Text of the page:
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Unformatted text preview: ts the large and medium-sized arteries of
almost every human in societies in which
cholesterol-rich foodstuffs are abundant.
Begins in childhood and, in the absence of
accelerating factors, develops slowly until it is
widespread in old age.
May be accelerated by a wide variety of genetic
and environmental factors.
It has been calculated that atherosclerosis is the
underlying cause of about 50% of all deaths. Risk Factors for Atherosclerosis
Weight fluctuations/ sedentary life-style
Ineffective stress management
3. Low-density serum lipoproteins breach intimal layer
Simultaneously, platelets aggregate at the site
Media smooth muscle cells, normally confined to the other
tunicas, drawn to the intima where they proliferate
4. Result: atherosclerotic plaque, primarily composed of
smooth muscle cells, lipoproteins, and inflammatory debris
5. Plaques slowly enlarge, the orifice of the artery is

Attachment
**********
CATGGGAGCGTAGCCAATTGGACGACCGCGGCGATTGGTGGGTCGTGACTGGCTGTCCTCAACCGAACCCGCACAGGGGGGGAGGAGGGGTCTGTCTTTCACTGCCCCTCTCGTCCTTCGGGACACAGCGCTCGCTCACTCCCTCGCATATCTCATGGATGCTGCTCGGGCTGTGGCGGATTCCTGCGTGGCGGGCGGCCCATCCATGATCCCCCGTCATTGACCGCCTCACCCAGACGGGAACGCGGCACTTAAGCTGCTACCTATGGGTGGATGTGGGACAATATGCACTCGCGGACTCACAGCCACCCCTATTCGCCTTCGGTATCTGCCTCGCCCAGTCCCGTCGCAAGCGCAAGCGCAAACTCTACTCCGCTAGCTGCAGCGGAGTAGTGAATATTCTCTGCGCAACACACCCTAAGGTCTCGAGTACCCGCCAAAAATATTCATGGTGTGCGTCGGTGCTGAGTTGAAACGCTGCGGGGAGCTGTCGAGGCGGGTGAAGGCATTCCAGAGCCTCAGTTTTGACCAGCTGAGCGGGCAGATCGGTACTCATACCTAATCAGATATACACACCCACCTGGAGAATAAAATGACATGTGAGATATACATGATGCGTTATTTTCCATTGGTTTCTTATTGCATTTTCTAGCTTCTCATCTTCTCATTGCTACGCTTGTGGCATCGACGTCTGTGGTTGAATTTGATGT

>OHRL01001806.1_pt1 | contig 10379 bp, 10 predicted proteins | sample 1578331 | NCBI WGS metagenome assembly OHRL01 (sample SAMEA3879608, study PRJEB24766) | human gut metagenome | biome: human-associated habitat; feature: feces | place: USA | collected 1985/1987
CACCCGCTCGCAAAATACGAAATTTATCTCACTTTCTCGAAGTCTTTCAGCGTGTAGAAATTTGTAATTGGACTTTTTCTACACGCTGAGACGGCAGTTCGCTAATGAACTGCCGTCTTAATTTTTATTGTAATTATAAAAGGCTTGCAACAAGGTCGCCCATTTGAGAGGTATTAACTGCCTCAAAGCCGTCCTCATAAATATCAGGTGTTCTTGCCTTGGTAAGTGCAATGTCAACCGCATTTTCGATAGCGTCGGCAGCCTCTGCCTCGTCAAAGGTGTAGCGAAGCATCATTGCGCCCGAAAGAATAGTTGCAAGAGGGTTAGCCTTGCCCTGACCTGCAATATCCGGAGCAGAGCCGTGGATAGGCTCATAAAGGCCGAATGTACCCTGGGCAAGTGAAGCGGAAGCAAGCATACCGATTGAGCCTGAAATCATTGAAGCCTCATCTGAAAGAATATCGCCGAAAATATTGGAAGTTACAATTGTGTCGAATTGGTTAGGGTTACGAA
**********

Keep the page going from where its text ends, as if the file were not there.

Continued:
decreased and perfusion is diminished
6. Can lead to hypertension, cardiac (CAD) and renal
disease, peripheral arterial disease, stroke and myocardial
infarction Pathogenesis of
It is characterized by localized fibrous thickenings of the
arterial wall associated with lipid-infiltrated plaques that
may eventually calcify.
Old plaques are prone to ulceration and rupture, triggering
the formation of thrombi that obstruct flow.
Leads to vascular insufficiency in the limbs, abnormalities
of the renal circulation, and dilations (aneurysms).
Leads to common severe and life-threatening diseases of
the heart and brain because of formation of intravascular
clots at the site of the plaques.
Possibility---high concentrations of cholesterol in the serum
in the form of low-density lipoproteins are transported into
muscle tissues of an artery where they cause irritation.
This process causes structural alterations leading to the
formation of plaque.
formation Progression of
Atherosclerosis Clinical Manifestations
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This document was uploaded on 03/25/2014.
- Spring '14